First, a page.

Tuck-pointing was developed by the English back in the late 17th century and was practiced all the way up to the early 20th century. Historic preservationist/educator Michael Shellenbarger states in a 1993 essay titled Tuck Pointing History and Confusion the correct definition of tuck-pointing (based on historical precedents) is:
…… a masonry jointing that uses mortar in two colours to simulate the appearance of narrow joints. The actual joint is disguised with a flush mortar tinted to appear similar to the colour of masonry units. A joint like groove (the tuck) is often cut into this flush joint. Then mortar of a contrasting colour is added onto the flush joint and into the groove and is shaped and trimmed into a narrow false joint, which usually projects slightly. This line gives the appearance of a narrow projecting jointing.
Completed properly, tuck-pointing is the most highly skilled of all pointing finishes. It creates the illusion of finely pointed gauged brickwork, enhancing the quality of appearance of buildings constructed of damaged or irregular bricks.
62 – 64 Charles Street East, an ERA project where recent conservation work has restored the tuck-pointed building to its former glory under the expert hand of Hunt Heritage. This is the largest application of the process that ERA has been involved with, and it’s an exemplar for bringing this lost craft back to the city. The project was undertaken in the late summer of 2015 and completed in late spring of 2017.
As heritage consultants ERA strived to protect the value, significance and integrity of the heritage assets. The work required a full conservation scope on the semi-detached house, that included the rarely-seen craft of tuck-pointing for which National Trust (Aus) award-winning Tuck-pointer Antoni Pijaca was hired to share his expertise and the secrets of his trade.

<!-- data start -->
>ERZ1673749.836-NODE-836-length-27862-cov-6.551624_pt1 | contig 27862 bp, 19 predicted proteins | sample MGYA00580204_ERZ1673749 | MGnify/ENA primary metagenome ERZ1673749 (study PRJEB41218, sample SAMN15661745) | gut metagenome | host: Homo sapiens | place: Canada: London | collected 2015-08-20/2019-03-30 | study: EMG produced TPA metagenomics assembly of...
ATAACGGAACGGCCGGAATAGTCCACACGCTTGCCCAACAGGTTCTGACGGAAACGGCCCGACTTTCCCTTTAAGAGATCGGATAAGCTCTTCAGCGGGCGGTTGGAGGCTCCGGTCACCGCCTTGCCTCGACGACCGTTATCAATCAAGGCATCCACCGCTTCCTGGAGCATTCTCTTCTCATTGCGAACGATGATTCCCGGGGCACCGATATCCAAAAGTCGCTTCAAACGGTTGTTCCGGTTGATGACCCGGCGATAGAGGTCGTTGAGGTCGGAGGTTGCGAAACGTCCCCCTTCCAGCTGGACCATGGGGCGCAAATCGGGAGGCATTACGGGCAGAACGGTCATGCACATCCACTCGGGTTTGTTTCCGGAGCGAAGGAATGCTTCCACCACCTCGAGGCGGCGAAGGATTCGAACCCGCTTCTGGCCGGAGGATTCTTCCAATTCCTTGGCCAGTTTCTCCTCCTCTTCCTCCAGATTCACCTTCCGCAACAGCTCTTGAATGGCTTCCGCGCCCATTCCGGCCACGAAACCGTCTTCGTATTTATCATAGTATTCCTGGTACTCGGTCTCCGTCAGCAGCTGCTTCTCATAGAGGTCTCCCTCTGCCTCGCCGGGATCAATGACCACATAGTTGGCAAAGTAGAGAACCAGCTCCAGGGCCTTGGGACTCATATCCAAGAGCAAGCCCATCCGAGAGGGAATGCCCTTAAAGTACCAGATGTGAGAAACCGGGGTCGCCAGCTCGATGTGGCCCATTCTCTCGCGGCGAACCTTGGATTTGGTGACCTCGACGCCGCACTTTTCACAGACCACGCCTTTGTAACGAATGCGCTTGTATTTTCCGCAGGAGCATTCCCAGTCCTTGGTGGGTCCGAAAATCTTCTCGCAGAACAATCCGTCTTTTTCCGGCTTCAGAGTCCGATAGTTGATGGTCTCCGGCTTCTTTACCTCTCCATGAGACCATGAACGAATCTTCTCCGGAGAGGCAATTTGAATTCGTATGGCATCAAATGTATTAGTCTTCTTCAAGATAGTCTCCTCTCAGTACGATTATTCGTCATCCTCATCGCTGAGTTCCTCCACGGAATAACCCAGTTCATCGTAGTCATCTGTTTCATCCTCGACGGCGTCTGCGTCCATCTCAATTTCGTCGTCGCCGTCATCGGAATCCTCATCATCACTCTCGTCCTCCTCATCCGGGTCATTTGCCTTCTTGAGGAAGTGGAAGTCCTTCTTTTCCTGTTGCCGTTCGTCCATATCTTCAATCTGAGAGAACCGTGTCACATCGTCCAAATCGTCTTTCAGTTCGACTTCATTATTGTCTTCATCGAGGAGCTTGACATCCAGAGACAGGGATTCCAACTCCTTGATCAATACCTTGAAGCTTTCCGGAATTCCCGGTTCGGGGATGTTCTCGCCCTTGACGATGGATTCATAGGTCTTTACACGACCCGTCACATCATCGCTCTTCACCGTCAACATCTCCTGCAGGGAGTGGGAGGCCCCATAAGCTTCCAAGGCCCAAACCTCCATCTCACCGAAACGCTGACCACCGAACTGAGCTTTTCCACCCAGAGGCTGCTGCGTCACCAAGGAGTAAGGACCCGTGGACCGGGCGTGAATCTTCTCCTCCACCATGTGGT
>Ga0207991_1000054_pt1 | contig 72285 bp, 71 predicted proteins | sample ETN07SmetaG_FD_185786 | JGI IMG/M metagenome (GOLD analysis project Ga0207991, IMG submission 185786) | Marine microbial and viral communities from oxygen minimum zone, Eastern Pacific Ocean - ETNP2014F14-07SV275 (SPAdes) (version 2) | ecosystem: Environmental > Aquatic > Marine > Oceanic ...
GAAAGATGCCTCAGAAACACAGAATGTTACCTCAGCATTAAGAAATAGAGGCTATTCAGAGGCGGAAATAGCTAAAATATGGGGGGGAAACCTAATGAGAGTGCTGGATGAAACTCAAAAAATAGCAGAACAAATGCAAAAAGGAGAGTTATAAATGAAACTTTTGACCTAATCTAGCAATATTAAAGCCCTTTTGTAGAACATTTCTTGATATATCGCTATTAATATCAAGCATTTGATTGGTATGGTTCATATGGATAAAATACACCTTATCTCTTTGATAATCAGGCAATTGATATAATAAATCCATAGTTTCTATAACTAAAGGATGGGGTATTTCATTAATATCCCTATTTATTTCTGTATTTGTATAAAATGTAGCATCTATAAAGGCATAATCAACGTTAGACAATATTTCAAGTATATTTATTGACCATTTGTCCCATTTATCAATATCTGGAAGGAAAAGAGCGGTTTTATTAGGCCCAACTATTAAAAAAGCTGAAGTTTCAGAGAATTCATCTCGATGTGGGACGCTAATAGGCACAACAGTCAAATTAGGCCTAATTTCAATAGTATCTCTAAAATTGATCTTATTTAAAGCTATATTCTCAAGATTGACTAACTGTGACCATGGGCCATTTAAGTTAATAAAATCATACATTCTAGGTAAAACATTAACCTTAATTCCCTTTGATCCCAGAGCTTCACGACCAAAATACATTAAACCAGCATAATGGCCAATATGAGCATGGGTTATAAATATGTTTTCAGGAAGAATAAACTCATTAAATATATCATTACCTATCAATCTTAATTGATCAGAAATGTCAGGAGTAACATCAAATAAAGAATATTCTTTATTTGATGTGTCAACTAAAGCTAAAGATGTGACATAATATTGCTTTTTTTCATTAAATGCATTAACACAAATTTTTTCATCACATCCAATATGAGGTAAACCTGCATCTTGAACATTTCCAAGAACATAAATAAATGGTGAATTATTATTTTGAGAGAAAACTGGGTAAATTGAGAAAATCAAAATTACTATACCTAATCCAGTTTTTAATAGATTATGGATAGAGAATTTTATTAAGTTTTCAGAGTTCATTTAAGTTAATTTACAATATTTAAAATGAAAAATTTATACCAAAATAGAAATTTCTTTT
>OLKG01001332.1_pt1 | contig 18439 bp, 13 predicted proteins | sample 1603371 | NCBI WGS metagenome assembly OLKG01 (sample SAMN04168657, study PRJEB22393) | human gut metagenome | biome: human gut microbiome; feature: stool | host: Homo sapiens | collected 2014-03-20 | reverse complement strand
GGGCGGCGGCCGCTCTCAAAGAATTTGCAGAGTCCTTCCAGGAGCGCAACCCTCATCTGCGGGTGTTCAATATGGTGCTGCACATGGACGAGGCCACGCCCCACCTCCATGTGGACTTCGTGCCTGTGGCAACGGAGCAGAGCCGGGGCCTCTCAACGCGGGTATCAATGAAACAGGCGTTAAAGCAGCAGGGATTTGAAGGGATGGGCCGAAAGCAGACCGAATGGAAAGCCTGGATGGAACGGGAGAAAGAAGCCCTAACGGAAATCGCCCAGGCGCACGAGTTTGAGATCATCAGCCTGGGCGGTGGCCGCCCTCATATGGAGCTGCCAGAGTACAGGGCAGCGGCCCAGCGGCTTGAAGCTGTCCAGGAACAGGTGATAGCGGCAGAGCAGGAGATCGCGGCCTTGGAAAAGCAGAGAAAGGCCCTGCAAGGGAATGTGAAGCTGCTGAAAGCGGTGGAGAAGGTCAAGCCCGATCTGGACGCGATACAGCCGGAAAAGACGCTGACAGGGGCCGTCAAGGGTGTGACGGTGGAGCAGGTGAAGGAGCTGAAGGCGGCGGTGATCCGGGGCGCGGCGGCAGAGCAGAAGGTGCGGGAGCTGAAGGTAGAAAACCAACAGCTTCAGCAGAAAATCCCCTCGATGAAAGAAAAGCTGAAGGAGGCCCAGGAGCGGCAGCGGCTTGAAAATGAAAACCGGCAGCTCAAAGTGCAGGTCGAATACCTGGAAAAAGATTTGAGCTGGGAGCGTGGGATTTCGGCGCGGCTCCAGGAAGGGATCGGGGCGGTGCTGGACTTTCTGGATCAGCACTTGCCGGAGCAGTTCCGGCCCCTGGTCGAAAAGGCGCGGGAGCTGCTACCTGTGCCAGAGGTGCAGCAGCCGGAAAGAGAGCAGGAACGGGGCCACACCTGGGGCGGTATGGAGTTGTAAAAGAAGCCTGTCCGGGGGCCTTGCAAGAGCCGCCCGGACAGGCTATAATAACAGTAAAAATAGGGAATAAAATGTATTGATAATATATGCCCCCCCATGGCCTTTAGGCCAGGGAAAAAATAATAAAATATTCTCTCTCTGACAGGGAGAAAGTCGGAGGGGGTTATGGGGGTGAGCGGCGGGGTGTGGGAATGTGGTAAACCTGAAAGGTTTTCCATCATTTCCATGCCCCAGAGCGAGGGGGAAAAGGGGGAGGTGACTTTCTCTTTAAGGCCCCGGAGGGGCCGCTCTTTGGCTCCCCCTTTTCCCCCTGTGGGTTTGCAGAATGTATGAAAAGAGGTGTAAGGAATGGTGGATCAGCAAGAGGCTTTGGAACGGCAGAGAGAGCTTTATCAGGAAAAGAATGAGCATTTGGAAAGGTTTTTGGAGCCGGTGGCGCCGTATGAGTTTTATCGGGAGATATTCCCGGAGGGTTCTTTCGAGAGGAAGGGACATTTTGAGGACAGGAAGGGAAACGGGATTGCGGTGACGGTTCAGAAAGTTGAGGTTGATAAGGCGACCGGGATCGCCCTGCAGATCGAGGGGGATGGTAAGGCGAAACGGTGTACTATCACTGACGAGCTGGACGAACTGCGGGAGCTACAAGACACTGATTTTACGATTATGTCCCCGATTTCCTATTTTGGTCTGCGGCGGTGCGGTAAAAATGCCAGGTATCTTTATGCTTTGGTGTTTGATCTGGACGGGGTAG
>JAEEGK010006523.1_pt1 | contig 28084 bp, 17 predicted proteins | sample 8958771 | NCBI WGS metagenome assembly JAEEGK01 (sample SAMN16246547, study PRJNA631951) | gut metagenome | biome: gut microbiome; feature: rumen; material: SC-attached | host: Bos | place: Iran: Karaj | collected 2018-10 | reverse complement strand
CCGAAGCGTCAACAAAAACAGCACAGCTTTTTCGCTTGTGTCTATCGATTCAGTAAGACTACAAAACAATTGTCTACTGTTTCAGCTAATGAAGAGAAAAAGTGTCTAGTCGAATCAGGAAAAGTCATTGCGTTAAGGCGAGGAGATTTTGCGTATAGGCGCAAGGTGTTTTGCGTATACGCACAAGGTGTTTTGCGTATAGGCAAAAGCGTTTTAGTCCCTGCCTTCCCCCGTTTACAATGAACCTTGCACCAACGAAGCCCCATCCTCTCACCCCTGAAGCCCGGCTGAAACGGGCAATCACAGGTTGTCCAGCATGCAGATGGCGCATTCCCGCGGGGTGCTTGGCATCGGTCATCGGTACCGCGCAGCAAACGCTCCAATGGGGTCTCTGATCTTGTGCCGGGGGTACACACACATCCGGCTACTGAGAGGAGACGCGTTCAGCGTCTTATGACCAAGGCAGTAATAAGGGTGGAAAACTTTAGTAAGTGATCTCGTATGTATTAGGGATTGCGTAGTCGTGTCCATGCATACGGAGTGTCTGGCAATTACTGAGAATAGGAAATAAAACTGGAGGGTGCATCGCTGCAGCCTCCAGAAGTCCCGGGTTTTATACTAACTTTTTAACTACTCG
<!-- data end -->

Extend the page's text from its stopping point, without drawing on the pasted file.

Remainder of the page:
Pointing, repointing, tuck pointing, ribbon pointing, flush pointing, there are many techniques and they are all different. Tuck pointing is a style of jointing that was predominantly used on English brickwork from the late seventeen century and it continued in popular use through the early 20th century. Done properly, it is the most highly skilled of all pointing finishes and gives the illusion of finely pointed gauged brickwork on principal facades. It helped give the impression of quality to buildings constructed of damaged or irregular bricks. When laid in the normal manner of the day, such bricks produced walls with wide joints of irregular and uneven pattern which appear the sum of their constituent parts rather than as a coherent surface or plane. In the late 17th century the problem was avoided by using soft, rubbed bricks which could then be laid with thin, straight joints, however such work was costly. Tuck pointing was a less expensive alternative which seems to have been particularly popular for use on terraced housing up to the late 19th century. One of the most famous terraced houses in the British empire was tuck pointed: 10 Downing Street. While the technique is no longer in prominent use, knowledge of it is needed to repair those buildings which remain.
The effect is achieved by filling joints with a base mortar which has been coloured to match the surrounding brickwork. Where necessary, it covers the rounded or damaged brick edges in order to finish flush with the wall face. Over this is a narrow ribbon of fine, vernally white or cream coloured pointing material of well-sifted lime mixed with fine silica sand. This is skillfully applied or ‘tucked’ onto the regular grooved centres of the prepared joints and precisely trimmed to size.
Walking through neighbourhoods such as Cabbagetown, lower Rosedale and Parkdale, you still see the remnants of original tuck pointing on old brick buildings. This was a prominent aesthetic element throughout the city. However, it can be difficult to determine whether an historic building had been tuck pointed originally, mainly because of the sand blasting practice in recent decades.The abrasion of the sand on the surface removes paint and staining, but also often erodes the surface of the brick, mortar, and adjacent materials, including the tuck pointing ribbon if present, effectively removing any evidence of the brick building being tuck pointed.
Such a specimen can be seen at 62-64 Charles Street, where recent conservation work has restored the tuck pointed building to its former glory, under the expert hand of Hunt Heritage. This is the largest application of the process that ERA has been involved with and it’s an exemplar for bringing this lost craft back to the city.
Evergreen Canada has launched an online gallery entitled ‘Complete Communities‘ that showcases several projects within and surrounding the GTA that provide affordable homes, fresh food, clean water, local services, green spaces and great recreation to their residents. Accessibility is made available through walking, biking and public transit.